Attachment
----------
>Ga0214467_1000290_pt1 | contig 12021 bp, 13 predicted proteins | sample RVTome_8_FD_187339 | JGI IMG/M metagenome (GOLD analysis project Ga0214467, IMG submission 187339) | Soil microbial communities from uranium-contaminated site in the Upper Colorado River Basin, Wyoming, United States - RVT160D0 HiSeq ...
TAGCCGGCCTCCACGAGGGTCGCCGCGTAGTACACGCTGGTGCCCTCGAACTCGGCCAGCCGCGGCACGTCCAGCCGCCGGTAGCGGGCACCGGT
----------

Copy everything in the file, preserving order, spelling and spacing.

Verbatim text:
>Ga0214467_1000290_pt1 | contig 12021 bp, 13 predicted proteins | sample RVTome_8_FD_187339 | JGI IMG/M metagenome (GOLD analysis project Ga0214467, IMG submission 187339) | Soil microbial communities from uranium-contaminated site in the Upper Colorado River Basin, Wyoming, United States - RVT160D0 HiSeq ...
TAGCCGGCCTCCACGAGGGTCGCCGCGTAGTACACGCTGGTGCCCTCGAACTCGGCCAGCCGCGGCACGTCCAGCCGCCGGTAGCGGGCACCGGT